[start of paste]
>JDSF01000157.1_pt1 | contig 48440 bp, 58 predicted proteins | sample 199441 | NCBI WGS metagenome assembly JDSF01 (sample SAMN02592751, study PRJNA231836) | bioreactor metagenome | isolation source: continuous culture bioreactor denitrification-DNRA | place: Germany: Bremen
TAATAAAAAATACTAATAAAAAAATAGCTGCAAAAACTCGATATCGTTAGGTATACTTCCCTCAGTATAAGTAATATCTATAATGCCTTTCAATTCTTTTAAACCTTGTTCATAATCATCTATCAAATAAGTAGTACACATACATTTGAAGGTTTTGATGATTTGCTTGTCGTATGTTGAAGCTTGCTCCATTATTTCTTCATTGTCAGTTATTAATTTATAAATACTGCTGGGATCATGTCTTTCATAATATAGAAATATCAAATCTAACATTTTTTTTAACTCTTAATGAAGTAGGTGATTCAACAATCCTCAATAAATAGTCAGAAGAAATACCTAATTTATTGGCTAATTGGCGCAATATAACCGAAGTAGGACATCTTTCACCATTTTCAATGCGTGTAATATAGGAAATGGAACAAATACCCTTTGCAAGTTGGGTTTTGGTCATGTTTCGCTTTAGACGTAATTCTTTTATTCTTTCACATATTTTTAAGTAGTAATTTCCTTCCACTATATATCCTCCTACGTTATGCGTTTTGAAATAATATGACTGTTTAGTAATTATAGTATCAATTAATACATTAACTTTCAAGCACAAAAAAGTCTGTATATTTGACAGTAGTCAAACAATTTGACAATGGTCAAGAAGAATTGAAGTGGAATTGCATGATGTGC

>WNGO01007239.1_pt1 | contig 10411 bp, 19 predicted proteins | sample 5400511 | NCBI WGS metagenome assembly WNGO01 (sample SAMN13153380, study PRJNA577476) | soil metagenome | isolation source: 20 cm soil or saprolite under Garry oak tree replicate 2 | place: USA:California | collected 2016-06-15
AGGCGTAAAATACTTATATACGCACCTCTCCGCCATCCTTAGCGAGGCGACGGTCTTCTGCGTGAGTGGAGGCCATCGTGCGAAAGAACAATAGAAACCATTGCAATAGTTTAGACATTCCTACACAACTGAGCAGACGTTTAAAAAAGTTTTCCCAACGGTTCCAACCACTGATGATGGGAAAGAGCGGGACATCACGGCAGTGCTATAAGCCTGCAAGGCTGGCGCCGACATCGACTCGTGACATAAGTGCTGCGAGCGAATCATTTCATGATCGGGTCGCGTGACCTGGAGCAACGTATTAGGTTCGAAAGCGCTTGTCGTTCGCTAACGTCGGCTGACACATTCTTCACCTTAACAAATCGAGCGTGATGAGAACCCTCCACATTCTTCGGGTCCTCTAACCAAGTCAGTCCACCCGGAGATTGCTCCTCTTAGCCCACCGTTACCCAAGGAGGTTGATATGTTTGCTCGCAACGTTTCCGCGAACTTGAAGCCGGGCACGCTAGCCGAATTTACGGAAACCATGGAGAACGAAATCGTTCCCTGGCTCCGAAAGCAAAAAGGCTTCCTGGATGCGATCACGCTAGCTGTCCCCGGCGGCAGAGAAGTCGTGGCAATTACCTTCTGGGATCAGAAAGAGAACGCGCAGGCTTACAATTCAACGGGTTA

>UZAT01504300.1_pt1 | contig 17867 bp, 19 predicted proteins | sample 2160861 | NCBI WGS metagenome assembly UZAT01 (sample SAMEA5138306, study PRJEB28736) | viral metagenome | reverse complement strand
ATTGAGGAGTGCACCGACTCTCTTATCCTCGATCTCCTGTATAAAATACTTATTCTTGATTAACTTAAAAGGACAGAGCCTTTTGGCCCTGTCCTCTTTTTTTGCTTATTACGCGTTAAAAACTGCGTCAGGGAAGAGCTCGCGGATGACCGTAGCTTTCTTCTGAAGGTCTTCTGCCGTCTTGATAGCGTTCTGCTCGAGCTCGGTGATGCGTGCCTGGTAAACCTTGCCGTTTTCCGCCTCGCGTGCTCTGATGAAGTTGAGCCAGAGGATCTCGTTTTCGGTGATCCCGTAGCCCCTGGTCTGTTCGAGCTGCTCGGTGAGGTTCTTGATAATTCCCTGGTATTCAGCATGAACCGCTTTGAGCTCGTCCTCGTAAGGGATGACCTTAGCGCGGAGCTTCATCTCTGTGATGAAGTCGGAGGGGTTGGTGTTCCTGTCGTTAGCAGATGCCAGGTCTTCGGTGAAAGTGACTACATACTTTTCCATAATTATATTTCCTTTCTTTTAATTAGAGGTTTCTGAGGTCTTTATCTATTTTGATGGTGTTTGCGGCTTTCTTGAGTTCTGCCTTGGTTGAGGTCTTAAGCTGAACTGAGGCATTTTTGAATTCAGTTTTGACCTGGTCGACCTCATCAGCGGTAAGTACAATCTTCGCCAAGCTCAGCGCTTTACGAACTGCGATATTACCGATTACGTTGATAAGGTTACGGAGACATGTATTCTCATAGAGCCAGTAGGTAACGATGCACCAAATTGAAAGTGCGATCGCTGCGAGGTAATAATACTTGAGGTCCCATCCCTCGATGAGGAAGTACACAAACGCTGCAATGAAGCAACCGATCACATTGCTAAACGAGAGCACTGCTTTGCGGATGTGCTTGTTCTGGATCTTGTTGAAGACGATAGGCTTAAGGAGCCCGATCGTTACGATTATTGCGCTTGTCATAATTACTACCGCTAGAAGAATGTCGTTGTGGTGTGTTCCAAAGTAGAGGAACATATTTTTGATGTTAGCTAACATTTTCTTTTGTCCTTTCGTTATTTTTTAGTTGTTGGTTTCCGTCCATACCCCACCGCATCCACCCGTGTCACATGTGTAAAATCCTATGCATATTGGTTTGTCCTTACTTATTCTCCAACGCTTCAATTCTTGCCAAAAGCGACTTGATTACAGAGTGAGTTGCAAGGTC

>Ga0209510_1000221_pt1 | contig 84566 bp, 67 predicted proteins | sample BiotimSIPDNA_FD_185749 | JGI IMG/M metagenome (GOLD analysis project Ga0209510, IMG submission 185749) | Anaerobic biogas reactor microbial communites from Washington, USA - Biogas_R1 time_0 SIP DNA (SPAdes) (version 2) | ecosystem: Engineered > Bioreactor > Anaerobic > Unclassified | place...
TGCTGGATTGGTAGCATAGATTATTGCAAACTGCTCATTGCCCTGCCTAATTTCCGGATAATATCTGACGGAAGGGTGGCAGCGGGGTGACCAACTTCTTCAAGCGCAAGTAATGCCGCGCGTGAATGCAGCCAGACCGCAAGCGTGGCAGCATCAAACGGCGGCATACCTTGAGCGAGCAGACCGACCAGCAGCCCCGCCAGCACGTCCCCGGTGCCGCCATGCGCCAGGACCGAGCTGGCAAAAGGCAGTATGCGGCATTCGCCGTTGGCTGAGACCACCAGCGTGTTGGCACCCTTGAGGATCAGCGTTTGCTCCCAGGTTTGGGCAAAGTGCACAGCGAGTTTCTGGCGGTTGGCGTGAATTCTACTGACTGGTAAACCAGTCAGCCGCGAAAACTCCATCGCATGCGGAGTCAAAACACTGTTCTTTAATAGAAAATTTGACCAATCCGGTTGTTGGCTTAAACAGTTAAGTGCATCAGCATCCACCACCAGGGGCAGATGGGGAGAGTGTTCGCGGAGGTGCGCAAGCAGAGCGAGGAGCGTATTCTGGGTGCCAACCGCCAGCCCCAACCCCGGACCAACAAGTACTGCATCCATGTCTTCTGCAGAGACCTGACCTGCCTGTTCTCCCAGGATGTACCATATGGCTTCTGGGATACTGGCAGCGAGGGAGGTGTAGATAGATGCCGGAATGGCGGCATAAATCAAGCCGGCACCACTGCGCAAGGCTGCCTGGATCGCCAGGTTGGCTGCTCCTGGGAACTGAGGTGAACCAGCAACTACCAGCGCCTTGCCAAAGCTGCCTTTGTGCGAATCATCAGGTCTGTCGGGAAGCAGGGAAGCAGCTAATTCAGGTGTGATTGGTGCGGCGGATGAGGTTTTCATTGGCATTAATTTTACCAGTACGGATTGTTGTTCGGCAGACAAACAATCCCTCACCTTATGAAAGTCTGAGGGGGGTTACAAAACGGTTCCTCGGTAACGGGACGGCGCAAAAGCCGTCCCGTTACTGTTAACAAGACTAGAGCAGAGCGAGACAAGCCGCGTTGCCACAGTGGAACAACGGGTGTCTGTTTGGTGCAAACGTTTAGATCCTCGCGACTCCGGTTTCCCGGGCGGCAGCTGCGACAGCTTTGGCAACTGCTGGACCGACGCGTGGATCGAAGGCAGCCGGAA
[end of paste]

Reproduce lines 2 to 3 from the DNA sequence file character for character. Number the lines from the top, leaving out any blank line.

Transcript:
TAATAAAAAATACTAATAAAAAAATAGCTGCAAAAACTCGATATCGTTAGGTATACTTCCCTCAGTATAAGTAATATCTATAATGCCTTTCAATTCTTTTAAACCTTGTTCATAATCATCTATCAAATAAGTAGTACACATACATTTGAAGGTTTTGATGATTTGCTTGTCGTATGTTGAAGCTTGCTCCATTATTTCTTCATTGTCAGTTATTAATTTATAAATACTGCTGGGATCATGTCTTTCATAATATAGAAATATCAAATCTAACATTTTTTTTAACTCTTAATGAAGTAGGTGATTCAACAATCCTCAATAAATAGTCAGAAGAAATACCTAATTTATTGGCTAATTGGCGCAATATAACCGAAGTAGGACATCTTTCACCATTTTCAATGCGTGTAATATAGGAAATGGAACAAATACCCTTTGCAAGTTGGGTTTTGGTCATGTTTCGCTTTAGACGTAATTCTTTTATTCTTTCACATATTTTTAAGTAGTAATTTCCTTCCACTATATATCCTCCTACGTTATGCGTTTTGAAATAATATGACTGTTTAGTAATTATAGTATCAATTAATACATTAACTTTCAAGCACAAAAAAGTCTGTATATTTGACAGTAGTCAAACAATTTGACAATGGTCAAGAAGAATTGAAGTGGAATTGCATGATGTGC

>WNGO01007239.1_pt1 | contig 10411 bp, 19 predicted proteins | sample 5400511 | NCBI WGS metagenome assembly WNGO01 (sample SAMN13153380, study PRJNA577476) | soil metagenome | isolation source: 20 cm soil or saprolite under Garry oak tree replicate 2 | place: USA:California | collected 2016-06-15